*Warning—slightly controversial post below, read at your own risk!
I recently stumbled onto a fantastic blog dedicated to interesting correspondences, and while perusing through the posts hit the jackpot when I found a letter from children’s book author E.B. White written to the ASPCA back in 1951. Apparently, he was cited for harboring an unlicensed dog and his amusing response to the citation got me to thinking about animal licensing and identification and a shelter’s role in it all.
I am just coming off a tour of duty at Chicago’s municipal control facility and learned more than I ever thought necessary about animal licensing laws in Chicago. The thing that sticks out most for me is that no one really pays attention to the mandatory licensing law and even with incentives built around spaying and neutering and discounts for senior citizens, the compliance rate is pretty abysmal. In fact, according to this Sun-Times article, Chicago’s compliance rate is under 5% of all dogs in the city, and that is even after a 2005 upgrade of the licensing software to cross reference against the county’s rabies vaccination list. Obviously, the city and its citizen’s are not paying attention, so what is the point? From experience, the only time fines are imposed for not having a city dog license is when a dog has a run-in with animal control for some other reason (bite, off-leash, noise ordinance violation, etc), and of course, licensing fees are imposed for any stray animal reclaimed by its owner. And, that leads me to the meat and potatoes of this post: redemption rates.
Historically, return to owner rates at Chicago Animal Care and Control hover around 10% (source: CASA; this number is possibly higher, but the data provided do not split intake numbers by type). This is slightly worse than the suspected national average of 15-20%. Although not the primary reason municipalities require dog licenses, one of the benefits of it being law should be a higher stray redemption rate because (in theory) we have ownership information about the dog. To put this in other terms, we can measure a direct increase in Live Release Rates if more dogs were licensed. However, because we have such low compliance, Chicago is never going to see an increase in its rates. And to make matters worse, some people who do have licenses may not actually put them on their dogs’ collars as eloquently hinted by E. B. White:
She wears her metal license tag but I must say I don't particularly care for it, as it is in the shape of a hydrant, which seems to me a feeble gag, besides being pointless in the case of a female.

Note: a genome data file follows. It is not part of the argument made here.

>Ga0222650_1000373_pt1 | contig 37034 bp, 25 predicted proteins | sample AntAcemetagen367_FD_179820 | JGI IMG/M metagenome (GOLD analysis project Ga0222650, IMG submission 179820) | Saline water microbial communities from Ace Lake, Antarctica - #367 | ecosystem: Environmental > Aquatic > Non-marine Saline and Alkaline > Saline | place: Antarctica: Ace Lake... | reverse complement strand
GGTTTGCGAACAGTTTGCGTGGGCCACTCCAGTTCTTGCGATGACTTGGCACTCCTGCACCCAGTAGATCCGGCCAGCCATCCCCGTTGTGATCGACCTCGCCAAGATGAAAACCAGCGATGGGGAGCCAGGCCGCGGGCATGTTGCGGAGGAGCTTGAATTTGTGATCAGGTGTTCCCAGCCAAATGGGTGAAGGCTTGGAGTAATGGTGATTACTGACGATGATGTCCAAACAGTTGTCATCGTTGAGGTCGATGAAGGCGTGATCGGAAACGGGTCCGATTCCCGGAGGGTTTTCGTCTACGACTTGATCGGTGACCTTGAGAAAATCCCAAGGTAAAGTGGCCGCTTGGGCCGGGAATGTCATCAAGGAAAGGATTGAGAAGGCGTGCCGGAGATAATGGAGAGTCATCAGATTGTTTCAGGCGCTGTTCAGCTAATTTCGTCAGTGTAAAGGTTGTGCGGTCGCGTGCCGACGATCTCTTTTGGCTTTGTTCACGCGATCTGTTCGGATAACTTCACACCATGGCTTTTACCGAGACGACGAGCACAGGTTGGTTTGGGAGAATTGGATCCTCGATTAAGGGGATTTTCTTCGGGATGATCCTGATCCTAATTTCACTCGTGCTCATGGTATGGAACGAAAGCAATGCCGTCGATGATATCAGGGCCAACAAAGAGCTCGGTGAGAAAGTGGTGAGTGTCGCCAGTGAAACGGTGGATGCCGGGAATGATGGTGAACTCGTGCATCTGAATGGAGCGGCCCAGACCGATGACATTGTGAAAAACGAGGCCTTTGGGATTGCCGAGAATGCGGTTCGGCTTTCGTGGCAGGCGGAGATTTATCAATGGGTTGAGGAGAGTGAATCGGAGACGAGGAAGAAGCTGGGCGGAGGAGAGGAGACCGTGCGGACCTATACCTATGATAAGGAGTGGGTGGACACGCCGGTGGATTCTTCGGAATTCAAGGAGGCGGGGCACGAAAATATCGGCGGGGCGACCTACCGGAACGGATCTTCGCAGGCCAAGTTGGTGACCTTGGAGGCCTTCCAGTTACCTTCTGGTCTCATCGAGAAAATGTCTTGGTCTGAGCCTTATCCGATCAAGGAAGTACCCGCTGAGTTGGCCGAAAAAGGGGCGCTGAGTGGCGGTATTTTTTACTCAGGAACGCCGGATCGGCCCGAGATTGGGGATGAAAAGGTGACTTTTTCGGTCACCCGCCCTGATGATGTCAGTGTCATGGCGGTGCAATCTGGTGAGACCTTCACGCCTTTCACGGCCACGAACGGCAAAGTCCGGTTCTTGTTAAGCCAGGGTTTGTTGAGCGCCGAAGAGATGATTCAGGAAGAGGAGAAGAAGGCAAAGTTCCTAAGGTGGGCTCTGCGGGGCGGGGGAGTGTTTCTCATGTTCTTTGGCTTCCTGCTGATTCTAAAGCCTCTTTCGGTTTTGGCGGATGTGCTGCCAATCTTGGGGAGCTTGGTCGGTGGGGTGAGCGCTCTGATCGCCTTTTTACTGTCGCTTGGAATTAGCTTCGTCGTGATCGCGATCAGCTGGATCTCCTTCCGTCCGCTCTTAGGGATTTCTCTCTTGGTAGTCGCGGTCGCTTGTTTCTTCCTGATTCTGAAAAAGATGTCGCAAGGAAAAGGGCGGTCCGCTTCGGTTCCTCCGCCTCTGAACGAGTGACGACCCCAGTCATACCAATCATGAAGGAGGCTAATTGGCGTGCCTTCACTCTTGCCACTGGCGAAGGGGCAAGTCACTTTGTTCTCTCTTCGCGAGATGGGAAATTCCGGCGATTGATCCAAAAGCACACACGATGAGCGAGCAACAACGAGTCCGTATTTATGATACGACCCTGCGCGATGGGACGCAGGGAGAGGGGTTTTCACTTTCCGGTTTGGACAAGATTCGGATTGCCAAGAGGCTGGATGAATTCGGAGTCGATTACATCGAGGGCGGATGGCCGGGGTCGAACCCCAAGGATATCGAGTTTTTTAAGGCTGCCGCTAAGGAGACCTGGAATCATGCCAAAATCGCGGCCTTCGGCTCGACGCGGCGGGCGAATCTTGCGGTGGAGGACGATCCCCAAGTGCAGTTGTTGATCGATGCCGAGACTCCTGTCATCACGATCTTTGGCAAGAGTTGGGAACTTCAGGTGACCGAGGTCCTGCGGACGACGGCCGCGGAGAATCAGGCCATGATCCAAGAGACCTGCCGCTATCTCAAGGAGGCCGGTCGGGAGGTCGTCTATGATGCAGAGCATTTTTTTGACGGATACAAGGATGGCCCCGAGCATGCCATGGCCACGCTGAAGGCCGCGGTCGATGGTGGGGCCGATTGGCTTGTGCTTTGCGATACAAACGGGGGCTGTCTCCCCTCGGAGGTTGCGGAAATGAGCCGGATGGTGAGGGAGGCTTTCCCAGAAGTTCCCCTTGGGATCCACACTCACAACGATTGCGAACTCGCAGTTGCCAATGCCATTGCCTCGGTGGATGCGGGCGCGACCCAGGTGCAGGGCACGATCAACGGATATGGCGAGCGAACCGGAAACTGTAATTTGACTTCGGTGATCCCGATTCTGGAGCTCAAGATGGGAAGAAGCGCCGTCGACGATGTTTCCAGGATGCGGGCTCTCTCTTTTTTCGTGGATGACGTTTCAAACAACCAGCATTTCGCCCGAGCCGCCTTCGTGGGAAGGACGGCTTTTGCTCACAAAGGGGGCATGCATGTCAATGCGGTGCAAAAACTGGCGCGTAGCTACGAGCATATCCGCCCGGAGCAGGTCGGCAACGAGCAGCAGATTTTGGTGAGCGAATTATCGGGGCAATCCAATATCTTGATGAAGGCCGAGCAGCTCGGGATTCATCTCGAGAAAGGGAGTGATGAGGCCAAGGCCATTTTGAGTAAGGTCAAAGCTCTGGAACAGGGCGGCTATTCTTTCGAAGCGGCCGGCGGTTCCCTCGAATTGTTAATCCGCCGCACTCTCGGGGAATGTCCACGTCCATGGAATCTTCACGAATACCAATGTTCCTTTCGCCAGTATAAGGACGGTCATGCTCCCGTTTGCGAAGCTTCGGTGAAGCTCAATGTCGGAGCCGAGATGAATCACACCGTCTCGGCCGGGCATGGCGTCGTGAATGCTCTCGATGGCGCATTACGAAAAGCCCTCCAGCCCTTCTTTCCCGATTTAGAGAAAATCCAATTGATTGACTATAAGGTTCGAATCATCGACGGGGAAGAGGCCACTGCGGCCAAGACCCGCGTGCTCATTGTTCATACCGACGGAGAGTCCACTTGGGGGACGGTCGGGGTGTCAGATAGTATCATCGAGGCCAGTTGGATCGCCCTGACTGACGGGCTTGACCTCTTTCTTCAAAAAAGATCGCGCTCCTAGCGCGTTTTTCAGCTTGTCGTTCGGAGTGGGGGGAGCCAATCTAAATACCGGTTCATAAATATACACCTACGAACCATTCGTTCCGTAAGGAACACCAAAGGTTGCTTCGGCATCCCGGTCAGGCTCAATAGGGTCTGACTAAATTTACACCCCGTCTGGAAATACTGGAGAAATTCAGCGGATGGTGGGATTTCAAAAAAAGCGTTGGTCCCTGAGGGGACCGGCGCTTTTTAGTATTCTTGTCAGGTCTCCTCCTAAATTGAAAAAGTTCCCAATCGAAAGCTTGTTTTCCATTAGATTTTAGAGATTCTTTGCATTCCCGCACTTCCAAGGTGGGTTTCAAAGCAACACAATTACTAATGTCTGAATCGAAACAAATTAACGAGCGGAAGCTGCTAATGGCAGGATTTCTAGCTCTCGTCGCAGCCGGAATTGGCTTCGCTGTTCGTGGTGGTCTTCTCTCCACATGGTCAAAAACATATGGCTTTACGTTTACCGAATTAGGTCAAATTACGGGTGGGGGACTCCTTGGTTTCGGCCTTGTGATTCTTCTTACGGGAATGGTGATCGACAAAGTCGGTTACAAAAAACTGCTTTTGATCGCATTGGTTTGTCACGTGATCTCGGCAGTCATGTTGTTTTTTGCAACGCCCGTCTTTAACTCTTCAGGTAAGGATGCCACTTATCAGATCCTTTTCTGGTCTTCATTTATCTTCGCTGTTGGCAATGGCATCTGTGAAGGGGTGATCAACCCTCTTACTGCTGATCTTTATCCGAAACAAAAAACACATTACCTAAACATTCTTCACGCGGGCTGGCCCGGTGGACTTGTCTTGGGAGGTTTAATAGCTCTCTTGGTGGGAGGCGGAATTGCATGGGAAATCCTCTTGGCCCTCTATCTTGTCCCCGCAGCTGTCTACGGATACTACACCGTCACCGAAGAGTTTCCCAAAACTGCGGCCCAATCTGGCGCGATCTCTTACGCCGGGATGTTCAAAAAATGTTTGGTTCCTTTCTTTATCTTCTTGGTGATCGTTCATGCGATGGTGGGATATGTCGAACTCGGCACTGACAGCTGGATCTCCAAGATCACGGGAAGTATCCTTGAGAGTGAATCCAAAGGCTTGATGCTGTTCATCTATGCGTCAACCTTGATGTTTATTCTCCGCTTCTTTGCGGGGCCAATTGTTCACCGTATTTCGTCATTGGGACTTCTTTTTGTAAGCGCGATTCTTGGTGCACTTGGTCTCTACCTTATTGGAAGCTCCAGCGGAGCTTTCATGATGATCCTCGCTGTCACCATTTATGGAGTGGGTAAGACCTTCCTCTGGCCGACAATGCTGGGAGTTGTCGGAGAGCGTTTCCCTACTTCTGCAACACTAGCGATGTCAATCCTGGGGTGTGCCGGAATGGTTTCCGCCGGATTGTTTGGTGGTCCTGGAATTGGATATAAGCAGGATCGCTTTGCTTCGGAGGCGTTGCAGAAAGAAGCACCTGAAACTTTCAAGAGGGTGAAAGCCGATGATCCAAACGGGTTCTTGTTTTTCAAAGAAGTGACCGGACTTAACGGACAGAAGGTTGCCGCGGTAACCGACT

So if said dog turned up at the city pound, staff would never know the dog is licensed and ownership information is on record. This is a missed opportunity to reunite the animal with its owner, and subsequently, increase shelter live release rate. So, I am proposing it is in the animal shelter’s best interest (regardless of whether they accept strays or not) to encourage their municipality to explore alternatives to dog licensing. From an animal shelter’s perspective, what is a better method to identify animals? Microchips!
While not a new technology and already thoroughly embraced by the animal welfare community, microchips provide the perfect substitute for licenses: they are permanent, they are reliable, and they are gaining in popularity. Many studies have time and again reported a higher rate of return for stray animals with microchips, than those without chips. And, when disaster strikes, local animal shelters and rescue groups are the first to jump in and assist with the homeless and displaced animals, so again an additional benefit of having the community’s animal population microchipped.
|Can microchips replace traditional dog licenses?|
It appears that legislators and local government leaders are aware of the benefits of micochipping, but the new laws are targeted in the wrong direction, or at the least, not in a helpful direction. I find it odd that a new measure was signed into law in Illinois effective since January 1 of this year requiring all Illinois animal shelters to scan for a microchip at least two times during an animal’s tenure with the shelter in effort to reunite lost pets with their owners. In Governor Quinn’s own words, this really is making law policies shelters already have in place: “The bill that I’m signing is really a best practices bill, it’s used already in many places in Illinois”. The Governor is right and in fact, most shelters and rescues have stronger and even more thorough microchip scanning procedures in place. So, I really don’t see the point to this law—it’s missing the first step: require all animals to be microchipped in the first place! And again, this is where I see the role of shelters acting as consultants to legislators to steer them in a more productive direction.
I am not naïve enough to think microchipping is anything more than a substitution of municipal dog licenses and will solve all our animal identification problems. The same compliance and enforcement issues exist, but from the perspective of the animal shelters responsible for reuniting lost pets and their owners, microchipping will go a whole lot further at effectively accomplishing that task than will paper licensing alone. So, let’s get crackin’ and start talking to your local City Clerk’s office to encourage a better licensing system.
Please leave your thoughts about this below, I’d love to have a conversation about the pros and cons of mandatory microchipping, success and failures of communities that already have this as law, compliance and enforcement issues, return to owner rates, etc.